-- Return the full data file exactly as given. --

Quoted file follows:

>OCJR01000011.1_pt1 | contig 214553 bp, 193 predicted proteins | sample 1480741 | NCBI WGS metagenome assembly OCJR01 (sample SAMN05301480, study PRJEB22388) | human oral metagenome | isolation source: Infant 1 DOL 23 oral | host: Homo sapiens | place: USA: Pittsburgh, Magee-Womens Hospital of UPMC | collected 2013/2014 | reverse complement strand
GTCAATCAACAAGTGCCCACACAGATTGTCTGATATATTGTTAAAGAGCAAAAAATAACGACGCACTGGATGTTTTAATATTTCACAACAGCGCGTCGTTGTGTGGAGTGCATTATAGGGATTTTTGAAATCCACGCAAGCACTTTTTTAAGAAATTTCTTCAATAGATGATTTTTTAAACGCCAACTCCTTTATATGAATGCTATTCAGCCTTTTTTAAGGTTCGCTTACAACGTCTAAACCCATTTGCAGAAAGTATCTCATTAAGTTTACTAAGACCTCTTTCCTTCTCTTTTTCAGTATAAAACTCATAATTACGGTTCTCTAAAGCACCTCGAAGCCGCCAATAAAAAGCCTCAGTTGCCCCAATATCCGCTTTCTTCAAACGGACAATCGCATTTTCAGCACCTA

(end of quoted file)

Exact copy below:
>OCJR01000011.1_pt1 | contig 214553 bp, 193 predicted proteins | sample 1480741 | NCBI WGS metagenome assembly OCJR01 (sample SAMN05301480, study PRJEB22388) | human oral metagenome | isolation source: Infant 1 DOL 23 oral | host: Homo sapiens | place: USA: Pittsburgh, Magee-Womens Hospital of UPMC | collected 2013/2014 | reverse complement strand
GTCAATCAACAAGTGCCCACACAGATTGTCTGATATATTGTTAAAGAGCAAAAAATAACGACGCACTGGATGTTTTAATATTTCACAACAGCGCGTCGTTGTGTGGAGTGCATTATAGGGATTTTTGAAATCCACGCAAGCACTTTTTTAAGAAATTTCTTCAATAGATGATTTTTTAAACGCCAACTCCTTTATATGAATGCTATTCAGCCTTTTTTAAGGTTCGCTTACAACGTCTAAACCCATTTGCAGAAAGTATCTCATTAAGTTTACTAAGACCTCTTTCCTTCTCTTTTTCAGTATAAAACTCATAATTACGGTTCTCTAAAGCACCTCGAAGCCGCCAATAAAAAGCCTCAGTTGCCCCAATATCCGCTTTCTTCAAACGGACAATCGCATTTTCAGCACCTA